At some point the Jaguars will be making a long-term decision on Blake Bortles and if they decide to go away from him, they won’t want Chad Henne as their only viable option. Whether it’s to back Bortles up or replace him down the road, someone like Kaaya will be worth taking nearing round four.
Kaaya doesn’t flash amazing upside, but he’s a safe, calculated option in the middle of the draft.
Perhaps that’s exactly what the Jags will eventually need under center, especially with their upgrades at running back and the o-line already in this draft.
Round 5 (Pick 148) – Bucky Hodges, TE, Virginia Tech
The Jags traded away athletic tight end Julius Thomas, effectively admitting to a failed signing two years prior. It also opened the door to former starter Marcedes Lewis and recently signed Mychal Rivera to carve out key roles in the offense. That, or it paved the way for Jacksonville to simply replace Thomas with another athletic tight end that can’t block in this year’s draft.
That could have the Jaguars targeting a high upside tight end prospect earlier than round five, but considering they do have two capable bodies on their roster, I doubt that happens. Instead, they’ll be eyeing a value prospect like Hodges, who has tantalizing size, speed and overall athleticism for the position. Lanky and raw, Hodges has a ways to go before he makes a consistent impact at the next level, but also has star potential and will right away be a factor in the red-zone if called upon.
Round 6 (Pick 187) – Shaquill Griffin, CB, UCF
Jacksonville could go homegrown in a few spots this year and defensive back may be one of them if UCF prospect Shaquill Griffin is still hanging around by round six. Corner isn’t a huge need after signing Bouye and drafted Jalen Ramsey last season, but rounding the secondary out with some solid depth could be a wise move.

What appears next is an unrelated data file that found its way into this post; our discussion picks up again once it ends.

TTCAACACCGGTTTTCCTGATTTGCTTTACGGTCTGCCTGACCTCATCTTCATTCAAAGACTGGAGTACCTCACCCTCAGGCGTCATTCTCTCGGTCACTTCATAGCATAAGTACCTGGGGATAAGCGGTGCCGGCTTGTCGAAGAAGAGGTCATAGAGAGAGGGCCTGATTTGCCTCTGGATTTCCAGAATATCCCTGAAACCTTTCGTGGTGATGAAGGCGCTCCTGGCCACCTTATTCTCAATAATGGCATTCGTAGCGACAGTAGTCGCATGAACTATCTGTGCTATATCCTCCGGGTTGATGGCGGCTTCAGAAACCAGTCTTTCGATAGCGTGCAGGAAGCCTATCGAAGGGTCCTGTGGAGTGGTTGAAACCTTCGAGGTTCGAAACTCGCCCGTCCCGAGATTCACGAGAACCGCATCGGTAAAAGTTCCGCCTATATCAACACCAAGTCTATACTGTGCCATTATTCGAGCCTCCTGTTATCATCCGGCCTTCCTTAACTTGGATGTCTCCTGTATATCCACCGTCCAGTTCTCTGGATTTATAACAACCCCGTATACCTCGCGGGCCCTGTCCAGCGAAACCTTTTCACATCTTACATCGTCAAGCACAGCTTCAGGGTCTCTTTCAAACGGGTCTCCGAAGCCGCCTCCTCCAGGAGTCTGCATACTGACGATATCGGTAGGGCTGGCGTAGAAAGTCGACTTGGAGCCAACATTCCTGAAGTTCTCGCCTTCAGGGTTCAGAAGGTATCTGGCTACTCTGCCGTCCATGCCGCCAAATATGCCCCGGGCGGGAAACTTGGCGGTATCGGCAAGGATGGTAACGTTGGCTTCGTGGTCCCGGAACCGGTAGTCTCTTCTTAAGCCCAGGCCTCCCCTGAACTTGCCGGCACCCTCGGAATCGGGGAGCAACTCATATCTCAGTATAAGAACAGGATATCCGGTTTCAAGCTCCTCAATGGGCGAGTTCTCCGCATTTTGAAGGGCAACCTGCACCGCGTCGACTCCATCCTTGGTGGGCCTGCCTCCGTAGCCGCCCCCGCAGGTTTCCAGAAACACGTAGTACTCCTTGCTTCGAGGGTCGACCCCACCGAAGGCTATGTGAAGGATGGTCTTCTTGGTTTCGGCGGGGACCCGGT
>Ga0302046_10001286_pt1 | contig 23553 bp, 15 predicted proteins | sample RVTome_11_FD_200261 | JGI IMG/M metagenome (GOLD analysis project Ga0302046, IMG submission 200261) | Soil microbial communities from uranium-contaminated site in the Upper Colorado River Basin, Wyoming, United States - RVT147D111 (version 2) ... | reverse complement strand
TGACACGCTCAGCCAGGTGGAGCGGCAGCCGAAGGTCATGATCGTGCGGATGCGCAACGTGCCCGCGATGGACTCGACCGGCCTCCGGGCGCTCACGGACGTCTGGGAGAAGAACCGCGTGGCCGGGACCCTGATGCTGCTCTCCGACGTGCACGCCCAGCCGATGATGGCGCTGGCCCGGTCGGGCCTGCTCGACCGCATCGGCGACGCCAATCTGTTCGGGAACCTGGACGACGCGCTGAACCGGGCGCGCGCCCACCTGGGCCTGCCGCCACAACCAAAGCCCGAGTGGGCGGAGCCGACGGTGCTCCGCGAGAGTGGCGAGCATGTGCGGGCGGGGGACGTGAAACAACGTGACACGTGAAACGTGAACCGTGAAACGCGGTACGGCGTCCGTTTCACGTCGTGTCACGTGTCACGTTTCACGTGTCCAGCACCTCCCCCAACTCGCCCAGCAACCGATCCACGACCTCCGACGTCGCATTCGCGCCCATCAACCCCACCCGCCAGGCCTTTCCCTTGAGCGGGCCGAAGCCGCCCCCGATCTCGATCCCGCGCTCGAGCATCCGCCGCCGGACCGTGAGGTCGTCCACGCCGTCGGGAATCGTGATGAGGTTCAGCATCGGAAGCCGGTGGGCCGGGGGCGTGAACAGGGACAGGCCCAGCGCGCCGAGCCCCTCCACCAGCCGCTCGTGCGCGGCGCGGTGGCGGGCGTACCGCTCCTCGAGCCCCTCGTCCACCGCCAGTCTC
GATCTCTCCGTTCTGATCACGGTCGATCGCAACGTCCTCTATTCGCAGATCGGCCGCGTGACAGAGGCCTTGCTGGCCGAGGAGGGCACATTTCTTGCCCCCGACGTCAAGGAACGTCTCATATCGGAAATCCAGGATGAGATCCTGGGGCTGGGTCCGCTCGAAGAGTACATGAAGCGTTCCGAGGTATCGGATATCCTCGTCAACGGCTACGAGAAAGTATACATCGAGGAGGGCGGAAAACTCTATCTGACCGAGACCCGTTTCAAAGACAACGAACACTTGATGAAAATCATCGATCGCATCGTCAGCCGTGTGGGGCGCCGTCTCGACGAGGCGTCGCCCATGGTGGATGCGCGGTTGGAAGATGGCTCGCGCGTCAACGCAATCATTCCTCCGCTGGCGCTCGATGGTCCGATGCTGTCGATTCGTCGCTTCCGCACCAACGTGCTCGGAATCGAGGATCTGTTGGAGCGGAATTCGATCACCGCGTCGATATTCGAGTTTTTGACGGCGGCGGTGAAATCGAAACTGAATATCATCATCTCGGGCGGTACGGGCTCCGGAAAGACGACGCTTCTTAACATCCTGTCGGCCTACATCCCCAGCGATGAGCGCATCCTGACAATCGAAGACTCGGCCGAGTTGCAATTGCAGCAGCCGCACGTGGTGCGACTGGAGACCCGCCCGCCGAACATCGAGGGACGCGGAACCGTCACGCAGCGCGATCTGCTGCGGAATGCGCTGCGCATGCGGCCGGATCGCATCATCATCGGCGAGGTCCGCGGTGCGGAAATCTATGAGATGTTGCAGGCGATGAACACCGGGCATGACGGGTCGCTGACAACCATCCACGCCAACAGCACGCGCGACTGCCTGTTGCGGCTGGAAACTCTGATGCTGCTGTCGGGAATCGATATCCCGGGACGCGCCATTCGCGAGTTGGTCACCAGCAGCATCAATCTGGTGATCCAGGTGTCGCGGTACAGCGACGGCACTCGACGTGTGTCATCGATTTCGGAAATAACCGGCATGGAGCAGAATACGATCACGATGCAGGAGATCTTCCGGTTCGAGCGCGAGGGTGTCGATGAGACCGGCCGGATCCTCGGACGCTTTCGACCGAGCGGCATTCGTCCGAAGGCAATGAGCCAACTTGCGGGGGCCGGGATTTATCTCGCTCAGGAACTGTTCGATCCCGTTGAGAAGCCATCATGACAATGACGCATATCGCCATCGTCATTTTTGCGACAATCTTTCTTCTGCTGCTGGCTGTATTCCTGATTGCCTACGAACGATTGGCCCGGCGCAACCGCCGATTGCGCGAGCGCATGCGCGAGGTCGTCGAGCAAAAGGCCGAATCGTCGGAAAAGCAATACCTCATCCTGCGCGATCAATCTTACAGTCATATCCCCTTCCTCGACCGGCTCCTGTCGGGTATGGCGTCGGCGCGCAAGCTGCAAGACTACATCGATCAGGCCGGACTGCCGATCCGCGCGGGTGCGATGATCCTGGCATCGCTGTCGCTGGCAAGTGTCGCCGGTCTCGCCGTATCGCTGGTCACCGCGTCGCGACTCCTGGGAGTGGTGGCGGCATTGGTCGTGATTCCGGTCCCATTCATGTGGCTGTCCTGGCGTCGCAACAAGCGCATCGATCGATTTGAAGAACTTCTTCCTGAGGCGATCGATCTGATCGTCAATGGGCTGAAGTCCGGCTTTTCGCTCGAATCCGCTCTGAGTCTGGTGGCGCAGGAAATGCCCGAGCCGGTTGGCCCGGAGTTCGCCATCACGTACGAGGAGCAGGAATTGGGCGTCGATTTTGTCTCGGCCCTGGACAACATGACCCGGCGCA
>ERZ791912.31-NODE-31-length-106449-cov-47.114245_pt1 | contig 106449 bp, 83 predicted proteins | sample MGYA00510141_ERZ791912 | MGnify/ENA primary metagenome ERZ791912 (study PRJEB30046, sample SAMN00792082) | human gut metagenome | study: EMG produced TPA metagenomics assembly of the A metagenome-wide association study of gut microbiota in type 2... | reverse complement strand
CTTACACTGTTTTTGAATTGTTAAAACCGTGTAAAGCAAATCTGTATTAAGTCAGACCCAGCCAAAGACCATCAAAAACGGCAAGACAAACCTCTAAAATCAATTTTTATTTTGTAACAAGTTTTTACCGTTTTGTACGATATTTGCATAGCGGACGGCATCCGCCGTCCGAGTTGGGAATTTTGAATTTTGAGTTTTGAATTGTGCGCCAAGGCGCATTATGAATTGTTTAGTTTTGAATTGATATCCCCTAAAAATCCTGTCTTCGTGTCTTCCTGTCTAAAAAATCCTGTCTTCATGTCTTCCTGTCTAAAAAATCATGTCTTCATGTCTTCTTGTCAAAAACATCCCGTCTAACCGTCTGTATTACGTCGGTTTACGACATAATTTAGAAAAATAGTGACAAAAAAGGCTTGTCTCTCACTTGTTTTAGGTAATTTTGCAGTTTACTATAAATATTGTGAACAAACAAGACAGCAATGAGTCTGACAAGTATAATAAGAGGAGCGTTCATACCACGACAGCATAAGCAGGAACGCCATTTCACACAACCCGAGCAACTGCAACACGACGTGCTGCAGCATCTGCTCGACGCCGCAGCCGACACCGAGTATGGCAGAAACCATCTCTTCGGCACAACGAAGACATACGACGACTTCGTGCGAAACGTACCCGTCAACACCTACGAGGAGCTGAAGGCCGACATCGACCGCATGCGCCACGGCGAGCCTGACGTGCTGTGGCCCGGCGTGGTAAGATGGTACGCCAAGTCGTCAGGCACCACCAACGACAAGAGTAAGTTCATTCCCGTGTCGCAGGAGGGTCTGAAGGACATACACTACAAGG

Griffin will surely slide due to shaky instincts and consistency, but the size and speed combo is to die for. There is still work to be done for a rough around the edges prospect, but Griffin can run and he knows how to make plays on the ball. The Jaguars can work with that as they round out a vastly improved secondary.
Round 7 (Pick 222) – Jerry Ugokwe, OT, William & Mary
Jacksonville could continue to beef up their offensive line late in the draft, as landing an immediate upgrade isn’t essential, but bringing in some viable depth probably is. Ugokwe is just one of the many potential candidates at this point in round seven, but there’s no denying the physical attributes – great size and length.
Ugokwe will slide due to a lack of experience and a natural project mentality, while he also didn’t face elite competition on a regular basis. He has tantalizing upside, however, and could be a fun gem to mold for a team that certainly wouldn’t mind some good fortune on their offensive line.
Round 7 (Pick 240) – Ben Boulware, LB, Clemson
Capping the 2017 NFL Draft with a hearty linebacker may not be a bad play for the Jaguars, who look to be set just about everywhere else at this point in the draft. Boulware could be the perfect steal in round seven, too, as he brings terrific leadership, a high football IQ and tremendous passion to the table.
There are steep athletic limitations here and Boulware may be nothing more than a special teams ace long-term, but there is potential for Boulware to develop if the Jags can mask his lack of size or speed.
Overall, the Jaguars need to land a few impact players and just keep truckin’ on. This is not a team without talent, and with Tom Coughlin now calling the shots in the front office, it’s fair to assume the Jaguars will be going in the right direction from a personnel perspective.
A lot of what happens beyond the draft hangs on the continued development of Blake Bortles, and without a big leap from him, this team naturally won’t be going very far. The top Super Bowl betting sites like Bovada currently don’t have high hopes for the Jaguars, who at the moment carry just +10000 odds to win it all in 2017.
Even Bortles turning things around, Jacksonville getting Fournette and the defense improving across the board probably doesn’t make Jacksonville a legit title threat just yet, but all of that happening would surely get this franchise on the right track.
Worst case, the Jags finally realize Bortles isn’t the guy, someone like Kaaya learns enough to take over in 2018 and a well built defense combines with the addition of Fournette to stabilize this team for a playoff run two years from now.
Got your own thoughts on how the 2017 NFL Draft could shake out for the Jacksonville Jaguars? Tell us your take in the comments below!